Reviewers will consider each of the review criteria below in the determination of scientific merit, and give a separate score for each. An application does not need to be strong in all categories to be judged likely to have major scientific impact. For example, a project that by its nature is not innovative may be essential to advance a field.

Significance

Does the project address an important problem or a critical barrier to progress in the field? If the aims of the project are achieved, how will scientific knowledge, technical capability, and/or clinical practice be improved? How will successful completion of the aims change the concepts, methods, technologies, treatments, services, or preventative interventions that drive this field? Is an appropriate intervention framework with conceptual and/or theory-based model provided that specifies how the intervention will reduce or eliminate health disparities? Is sufficient evidence provided in the intervention mapping to indicate that the project demonstrates convincing preliminary evidence of feasibility, acceptability, and effectiveness in the target community or communities? 

Investigator(s)

Are the PD(s)/PI(s), collaborators, and other researchers well suited to the project? If Early Stage Investigators or New Investigators, or in the early stages of independent careers, do they have appropriate experience and training? If established, have they demonstrated an ongoing record of accomplishments that have advanced their field(s)? If the project is collaborative or multi-PD/PI, do the investigators have complementary and integrated expertise; are their leadership approach, governance and organizational structure appropriate for the project?  Are the roles of partner organizations clearly described and justified? Is the role of Community Advisory Board clearly defined, as well as the types of experience, expertise, or knowledge that will characterize board members? 

Innovation

Does the application challenge and seek to shift current research or clinical practice paradigms by utilizing novel theoretical concepts, approaches or methodologies, instrumentation, or interventions? Are the concepts, approaches or methodologies, instrumentation, or interventions novel to one field of research or novel in a broad sense? Is a refinement, improvement, or new application of theoretical concepts, approaches or methodologies, instrumentation, or interventions proposed?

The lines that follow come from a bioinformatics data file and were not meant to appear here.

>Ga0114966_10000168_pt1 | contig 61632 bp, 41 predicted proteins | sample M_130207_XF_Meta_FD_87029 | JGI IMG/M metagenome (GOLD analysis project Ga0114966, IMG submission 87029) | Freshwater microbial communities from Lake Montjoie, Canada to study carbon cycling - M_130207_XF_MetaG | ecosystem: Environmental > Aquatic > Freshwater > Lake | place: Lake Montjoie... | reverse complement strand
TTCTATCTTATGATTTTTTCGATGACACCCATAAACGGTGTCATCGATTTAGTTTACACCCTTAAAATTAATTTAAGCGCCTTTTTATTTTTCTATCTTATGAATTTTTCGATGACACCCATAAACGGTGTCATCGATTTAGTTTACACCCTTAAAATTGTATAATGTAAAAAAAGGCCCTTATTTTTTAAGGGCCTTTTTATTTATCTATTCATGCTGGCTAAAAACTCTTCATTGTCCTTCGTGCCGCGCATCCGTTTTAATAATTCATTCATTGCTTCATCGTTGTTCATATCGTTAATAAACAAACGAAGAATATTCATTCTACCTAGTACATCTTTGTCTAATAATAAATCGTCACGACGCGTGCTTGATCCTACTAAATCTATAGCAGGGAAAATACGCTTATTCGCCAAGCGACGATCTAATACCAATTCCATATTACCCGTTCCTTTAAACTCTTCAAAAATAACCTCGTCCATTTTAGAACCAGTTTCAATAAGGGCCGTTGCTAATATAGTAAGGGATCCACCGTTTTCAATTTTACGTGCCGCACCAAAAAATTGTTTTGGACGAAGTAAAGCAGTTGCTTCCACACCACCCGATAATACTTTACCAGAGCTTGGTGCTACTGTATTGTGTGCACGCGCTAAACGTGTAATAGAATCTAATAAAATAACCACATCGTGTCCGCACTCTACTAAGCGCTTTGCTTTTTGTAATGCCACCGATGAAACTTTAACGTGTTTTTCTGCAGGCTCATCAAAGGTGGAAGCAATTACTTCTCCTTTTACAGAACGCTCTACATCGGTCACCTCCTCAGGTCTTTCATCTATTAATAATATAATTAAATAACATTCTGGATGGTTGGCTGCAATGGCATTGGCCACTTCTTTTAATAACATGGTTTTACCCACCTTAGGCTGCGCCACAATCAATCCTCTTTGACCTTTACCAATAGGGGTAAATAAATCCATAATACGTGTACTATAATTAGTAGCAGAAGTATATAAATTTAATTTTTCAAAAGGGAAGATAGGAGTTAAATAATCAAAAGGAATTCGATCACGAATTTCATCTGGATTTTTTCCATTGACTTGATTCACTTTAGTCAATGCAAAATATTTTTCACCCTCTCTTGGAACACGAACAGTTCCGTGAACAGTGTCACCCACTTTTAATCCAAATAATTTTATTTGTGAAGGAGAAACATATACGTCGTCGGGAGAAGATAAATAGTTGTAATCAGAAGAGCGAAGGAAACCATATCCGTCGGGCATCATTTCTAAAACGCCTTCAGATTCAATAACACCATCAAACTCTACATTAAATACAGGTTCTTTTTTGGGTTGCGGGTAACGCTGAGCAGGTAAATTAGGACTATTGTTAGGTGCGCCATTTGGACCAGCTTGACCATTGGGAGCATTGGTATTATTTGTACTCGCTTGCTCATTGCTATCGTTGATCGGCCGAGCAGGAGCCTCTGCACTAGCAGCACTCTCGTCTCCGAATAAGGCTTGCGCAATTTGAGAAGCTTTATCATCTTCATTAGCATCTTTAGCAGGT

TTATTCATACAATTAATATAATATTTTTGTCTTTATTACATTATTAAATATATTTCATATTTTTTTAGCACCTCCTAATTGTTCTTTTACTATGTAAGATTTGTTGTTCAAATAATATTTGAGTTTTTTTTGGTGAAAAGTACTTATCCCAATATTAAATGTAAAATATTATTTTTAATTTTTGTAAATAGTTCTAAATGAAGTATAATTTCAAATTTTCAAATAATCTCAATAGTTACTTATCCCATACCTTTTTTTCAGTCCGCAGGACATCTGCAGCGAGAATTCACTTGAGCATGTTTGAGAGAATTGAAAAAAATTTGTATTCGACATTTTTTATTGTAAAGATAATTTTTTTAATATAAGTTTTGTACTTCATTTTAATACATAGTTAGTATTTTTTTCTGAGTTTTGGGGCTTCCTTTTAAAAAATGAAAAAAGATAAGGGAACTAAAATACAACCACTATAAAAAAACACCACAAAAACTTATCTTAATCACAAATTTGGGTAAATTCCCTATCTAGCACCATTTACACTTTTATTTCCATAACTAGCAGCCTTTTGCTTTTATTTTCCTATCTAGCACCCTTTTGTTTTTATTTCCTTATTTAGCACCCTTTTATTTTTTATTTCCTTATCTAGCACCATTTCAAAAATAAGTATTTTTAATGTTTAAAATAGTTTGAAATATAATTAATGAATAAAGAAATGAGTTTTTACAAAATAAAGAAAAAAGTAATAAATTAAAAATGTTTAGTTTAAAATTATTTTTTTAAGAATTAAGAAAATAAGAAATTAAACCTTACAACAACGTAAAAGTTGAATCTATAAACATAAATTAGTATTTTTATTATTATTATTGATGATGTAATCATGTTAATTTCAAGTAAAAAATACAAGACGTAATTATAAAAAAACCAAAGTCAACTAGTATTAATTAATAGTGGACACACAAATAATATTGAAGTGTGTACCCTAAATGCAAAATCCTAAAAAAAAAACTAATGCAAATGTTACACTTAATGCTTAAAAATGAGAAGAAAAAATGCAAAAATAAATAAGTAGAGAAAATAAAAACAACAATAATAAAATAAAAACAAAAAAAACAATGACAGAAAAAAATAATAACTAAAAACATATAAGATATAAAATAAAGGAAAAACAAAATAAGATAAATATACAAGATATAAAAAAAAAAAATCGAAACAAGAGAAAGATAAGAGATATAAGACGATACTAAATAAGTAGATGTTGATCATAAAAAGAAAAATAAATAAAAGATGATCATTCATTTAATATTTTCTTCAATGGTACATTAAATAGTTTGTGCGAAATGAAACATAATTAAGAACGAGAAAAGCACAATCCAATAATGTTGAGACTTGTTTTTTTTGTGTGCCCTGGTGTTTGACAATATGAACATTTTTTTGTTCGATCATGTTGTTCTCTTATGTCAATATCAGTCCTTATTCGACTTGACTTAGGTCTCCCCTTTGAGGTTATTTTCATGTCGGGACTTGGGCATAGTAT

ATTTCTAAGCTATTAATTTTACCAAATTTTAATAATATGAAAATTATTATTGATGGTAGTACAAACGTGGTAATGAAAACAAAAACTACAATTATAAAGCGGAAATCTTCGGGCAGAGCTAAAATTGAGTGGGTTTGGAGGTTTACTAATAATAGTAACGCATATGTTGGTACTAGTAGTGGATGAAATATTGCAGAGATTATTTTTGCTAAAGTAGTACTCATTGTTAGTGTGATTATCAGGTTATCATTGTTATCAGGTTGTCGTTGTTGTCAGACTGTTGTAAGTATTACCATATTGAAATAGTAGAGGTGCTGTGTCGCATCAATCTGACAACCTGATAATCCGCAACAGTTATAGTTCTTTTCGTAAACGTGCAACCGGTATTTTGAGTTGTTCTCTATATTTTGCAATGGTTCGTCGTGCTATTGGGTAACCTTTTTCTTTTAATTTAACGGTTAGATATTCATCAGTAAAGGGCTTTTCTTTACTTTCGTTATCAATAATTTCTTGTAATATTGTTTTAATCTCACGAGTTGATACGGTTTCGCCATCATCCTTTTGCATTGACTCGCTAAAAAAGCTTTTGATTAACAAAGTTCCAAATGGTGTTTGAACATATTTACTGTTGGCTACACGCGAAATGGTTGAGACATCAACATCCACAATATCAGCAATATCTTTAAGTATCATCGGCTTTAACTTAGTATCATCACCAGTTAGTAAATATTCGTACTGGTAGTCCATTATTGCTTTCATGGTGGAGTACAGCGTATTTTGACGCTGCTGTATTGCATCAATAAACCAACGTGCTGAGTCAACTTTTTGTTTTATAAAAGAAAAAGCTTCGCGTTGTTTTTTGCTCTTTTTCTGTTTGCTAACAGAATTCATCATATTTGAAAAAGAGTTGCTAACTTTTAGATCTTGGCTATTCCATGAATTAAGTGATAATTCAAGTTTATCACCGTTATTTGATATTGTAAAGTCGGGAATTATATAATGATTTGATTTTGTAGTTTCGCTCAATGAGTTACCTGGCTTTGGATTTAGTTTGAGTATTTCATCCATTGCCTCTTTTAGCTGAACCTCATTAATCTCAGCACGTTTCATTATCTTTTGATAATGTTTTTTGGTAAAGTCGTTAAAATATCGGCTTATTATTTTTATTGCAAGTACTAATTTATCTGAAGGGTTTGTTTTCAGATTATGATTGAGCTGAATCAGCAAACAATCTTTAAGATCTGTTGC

Approach

Are the overall strategy, methodology, and analyses well-reasoned and appropriate to accomplish the specific aims of the project? Are potential problems, alternative strategies, and benchmarks for success presented? If the project is in the early stages of development, will the strategy establish feasibility and will particularly risky aspects be managed? Does the project include a rigorous study design to determine intervention effectiveness that is responsive to community context and preferences? Are appropriate methods used to determine the impact of the intervention on health disparities? Are appropriate outcome measures of health behaviors and/or health status used? Is an appropriate plan to disseminate project findings to the community at large (rather than just community partners)? Are strategies outlined for involving community stakeholders in the implementation and testing of the intervention, data analysis and interpretation, and dissemination of findings?  Is the potential generalizability of project findings to other populations, health conditions, locations, or settings described?

If the project involves human subjects and/or NIH-defined clinical research, are the plans to address 1) the protection of human subjects from research risks, and 2) inclusion (or exclusion) of individuals on the basis of sex/gender, race, and ethnicity, as well as the inclusion or exclusion of children, justified in terms of the scientific goals and research strategy proposed?  

Environment

Will the scientific environment in which the work will be done contribute to the probability of success? Are the institutional support, equipment and other physical resources available to the investigators adequate for the project proposed? Will the project benefit from unique features of the scientific environment, subject populations, or collaborative arrangements?  Does the application indicate broad community support for the project as indicated by collaborations and letters of support from community-based organizations and other community stakeholders?